|The Dingman Collection 2012
Saturday, June 9, 2012 - Sunday, June 10, 2012
|1940 Ford Deluxe Station Wagon|
MODEL 01A. 239 cu. in. L-head V-8 engine, three-speed manual transmission, solid front axle and live rear axle with transverse semi-elliptic leaf springs, and four-wheel hydraulic drum brakes. Wheelbase: 112"
Through 1939, Ford’s station wagon bodies were assembled by Murray Corporation of America, from wood grown in Henry Ford’s northern Michigan forests. That year, however, relations between Ford Motor Company and Murray soured. This led Ford to consider in-house production of the station wagons. Discussions with the management of the Iron Mountain operation, then providing the wood parts to Murray for assembly, resulted in a proposal for all body assembly to be done in the northern Michigan locale and that bodies be sent to assembly plants fully finished and trimmed. The change took place at the beginning of the 1940 model year.
The bodies took on a much different appearance. The roofline was subtly altered, becoming more rounded at the windshield header. Panel spacing was changed, such that the lower panel became narrower, and the rear quarter panels were consolidated into one piece. The rear doors, formerly hinged at the back, “suicide” style, now swung toward the front. The spare tire, housed inside in 1938 and ’39, on the back of the driver’s seat, was returned to the tailgate, where it had been located from 1935 to 1937. Deluxe wagons were given the option of maple or birch framing, while Standards came in maple only. Darker-colored gumwood began to be used for panels, in addition to birch, in both series. The choice of material was random. Bodies were given three coats of varnish, hand-sanded between each application.
Deluxe woodies also got an adjustable front seat, the same assembly used in the convertible. Seats for the Deluxe had the cushions faced in genuine brown Spanish grain leather. Dearborn management was pleased. Quality increased over that of the bodies built by Murray, at a lower unit cost.
Three engines were available: the popular 221 cubic inch 85 hp V-8, the small 136 cubic inch 60 hp V-8 (installed in just two Standard wagons), and the larger 239 cubic inch 95 hp V-8 from the new Mercury, which was fitted to 354 Deluxe station wagons.
This 1940 Deluxe station wagon is one of those built with the 95 bhp Mercury engine. It was found in a San Francisco boatyard in 2007 and required restoration. In exploring options for the body, it was decided to pursue one of the rarer and occasional features found on Ford woodies: birdseye maple.
“Birdseye” refers to its grain pattern, resembling a sea of tiny, swirling “eyes” that disrupt the normal straight lines of grain. It is not a species of tree but rather a condition that arises from complex causes. Birdseye grain is known to occur in ash, mahogany, beech, walnut, and birch, but by far, the most common birdseye is found in Acer saccharum, the sugar maple. Experience has shown that the greatest concentration of birdseye trees lies in the forests of the Great Lakes region of Canada and Michigan: the location of Iron Mountain. Birdseye maple has a medium density and variable color. The wood works well on a lathe or shaper but is hard enough that it does not scratch easily. Thus, it is highly prized for making fine furniture or alternatively, automobile bodies or trim.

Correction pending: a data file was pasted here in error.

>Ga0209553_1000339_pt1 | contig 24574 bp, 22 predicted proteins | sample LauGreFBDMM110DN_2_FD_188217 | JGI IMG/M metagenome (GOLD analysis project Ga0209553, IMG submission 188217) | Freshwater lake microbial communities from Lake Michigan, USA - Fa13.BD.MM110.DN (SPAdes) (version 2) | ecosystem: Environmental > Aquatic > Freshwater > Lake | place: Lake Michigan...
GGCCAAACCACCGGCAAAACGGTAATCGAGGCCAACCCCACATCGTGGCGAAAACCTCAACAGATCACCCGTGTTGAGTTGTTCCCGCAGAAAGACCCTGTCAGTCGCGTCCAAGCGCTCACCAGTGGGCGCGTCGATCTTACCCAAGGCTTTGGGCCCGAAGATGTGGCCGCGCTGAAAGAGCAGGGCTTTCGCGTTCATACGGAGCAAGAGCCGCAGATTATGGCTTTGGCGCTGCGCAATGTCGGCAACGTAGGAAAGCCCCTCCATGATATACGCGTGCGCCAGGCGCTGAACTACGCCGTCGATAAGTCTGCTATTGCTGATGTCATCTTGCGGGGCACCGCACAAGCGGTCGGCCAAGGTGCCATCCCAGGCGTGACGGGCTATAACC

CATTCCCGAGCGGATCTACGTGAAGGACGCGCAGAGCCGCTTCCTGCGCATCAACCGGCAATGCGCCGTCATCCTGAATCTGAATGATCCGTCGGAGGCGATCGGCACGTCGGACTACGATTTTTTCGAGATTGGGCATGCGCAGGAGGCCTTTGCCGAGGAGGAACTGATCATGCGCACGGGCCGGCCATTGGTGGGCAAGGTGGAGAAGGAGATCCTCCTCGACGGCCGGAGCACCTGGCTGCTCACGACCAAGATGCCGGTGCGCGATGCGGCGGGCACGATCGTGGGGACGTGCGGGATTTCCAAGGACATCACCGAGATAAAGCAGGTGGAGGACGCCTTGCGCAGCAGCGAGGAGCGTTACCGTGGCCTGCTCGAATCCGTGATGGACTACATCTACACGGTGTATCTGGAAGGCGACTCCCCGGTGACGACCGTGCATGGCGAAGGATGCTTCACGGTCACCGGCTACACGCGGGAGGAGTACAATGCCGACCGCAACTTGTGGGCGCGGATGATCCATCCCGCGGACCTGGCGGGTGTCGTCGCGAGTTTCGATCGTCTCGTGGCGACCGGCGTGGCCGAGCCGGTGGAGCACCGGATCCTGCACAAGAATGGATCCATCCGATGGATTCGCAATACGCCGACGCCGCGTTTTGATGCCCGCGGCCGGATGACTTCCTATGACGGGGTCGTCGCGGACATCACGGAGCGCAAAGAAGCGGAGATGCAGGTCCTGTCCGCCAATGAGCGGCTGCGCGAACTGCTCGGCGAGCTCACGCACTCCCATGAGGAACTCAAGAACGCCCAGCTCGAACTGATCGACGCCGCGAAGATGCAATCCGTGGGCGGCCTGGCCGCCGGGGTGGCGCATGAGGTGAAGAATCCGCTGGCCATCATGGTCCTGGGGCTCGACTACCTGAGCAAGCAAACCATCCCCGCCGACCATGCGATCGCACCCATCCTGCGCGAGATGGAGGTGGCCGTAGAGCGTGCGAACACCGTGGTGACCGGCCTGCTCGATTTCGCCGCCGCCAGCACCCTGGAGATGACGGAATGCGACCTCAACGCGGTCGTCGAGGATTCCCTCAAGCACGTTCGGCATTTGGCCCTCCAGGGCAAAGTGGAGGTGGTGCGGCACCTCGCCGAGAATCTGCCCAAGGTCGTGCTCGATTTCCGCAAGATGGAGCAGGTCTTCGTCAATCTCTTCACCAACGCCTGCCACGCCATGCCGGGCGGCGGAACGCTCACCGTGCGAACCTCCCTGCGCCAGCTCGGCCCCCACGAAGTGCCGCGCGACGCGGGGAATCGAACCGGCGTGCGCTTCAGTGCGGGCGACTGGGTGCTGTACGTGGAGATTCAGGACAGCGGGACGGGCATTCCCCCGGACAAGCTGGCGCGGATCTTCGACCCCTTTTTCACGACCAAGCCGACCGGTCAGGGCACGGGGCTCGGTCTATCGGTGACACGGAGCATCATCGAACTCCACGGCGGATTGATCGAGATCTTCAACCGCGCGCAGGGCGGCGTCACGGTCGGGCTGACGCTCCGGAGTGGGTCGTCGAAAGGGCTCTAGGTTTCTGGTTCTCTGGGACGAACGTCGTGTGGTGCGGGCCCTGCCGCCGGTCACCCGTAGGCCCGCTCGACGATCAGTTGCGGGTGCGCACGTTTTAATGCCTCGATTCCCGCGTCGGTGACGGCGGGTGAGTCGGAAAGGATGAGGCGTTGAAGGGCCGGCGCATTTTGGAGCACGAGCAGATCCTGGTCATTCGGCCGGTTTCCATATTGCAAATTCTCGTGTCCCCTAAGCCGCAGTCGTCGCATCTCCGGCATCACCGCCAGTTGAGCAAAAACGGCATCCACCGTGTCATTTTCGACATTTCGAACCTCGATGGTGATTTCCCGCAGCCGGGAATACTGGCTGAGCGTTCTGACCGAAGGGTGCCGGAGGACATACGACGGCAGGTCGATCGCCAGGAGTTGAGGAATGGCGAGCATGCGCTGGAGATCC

The prevalence of birdseye grain in northern Michigan led to its use in Ford station wagons. Usually this took the form of random birdseye pieces incorporated into bodies, as and when the craftsmen came across them. Occasionally, however, a station wagon body would be framed mostly or even entirely from birdseye maple. A long-standing tradition holds that Henry Ford ordered the retention of a small inventory of birdseye wagon parts. From time to time, it is said, he would order a “birdseye wagon” to be constructed, either for a special customer or for presentation on a particular occasion.
While the restoration of this car was entrusted to Jim Lowrey’s restoration shop in Tilton, New Hampshire, the wood work was performed by Mike Nickels in Traverse City, Michigan. Ford-built birdseye wagons varied in their use of the treasured wood, perhaps depending on the client involved. For the Dingman birdseye car, Nickels pulled out all the stops, as nearly all framing members are so endowed. The use of maroon paint for the steel panels is particularly appropriate, as it provides the perfect backdrop for the pattern of the wood. It exhibits a deep shine, nicely complemented by the correct brown grained artificial leather on the roof. The seats are upholstered in original-pattern brown leather, set off by the exquisite maroon and gold instrument panel of the 1940 Ford Deluxe models. The engine compartment is clean and correctly detailed, with the engine painted Mercury Blue.
As a final flourish, the car is equipped with wheel trim rings and runs on double-whitewall Ford script tires. All told, the restoration costs amounted to approximately $280,000, the superiority of which is readily apparent. Having been hardly driven since restoration but professionally maintained, the car appears precisely the way it would have in someone’s garage the day after it was bought in 1940, or perhaps gifted personally by Henry Ford himself to a VIP client!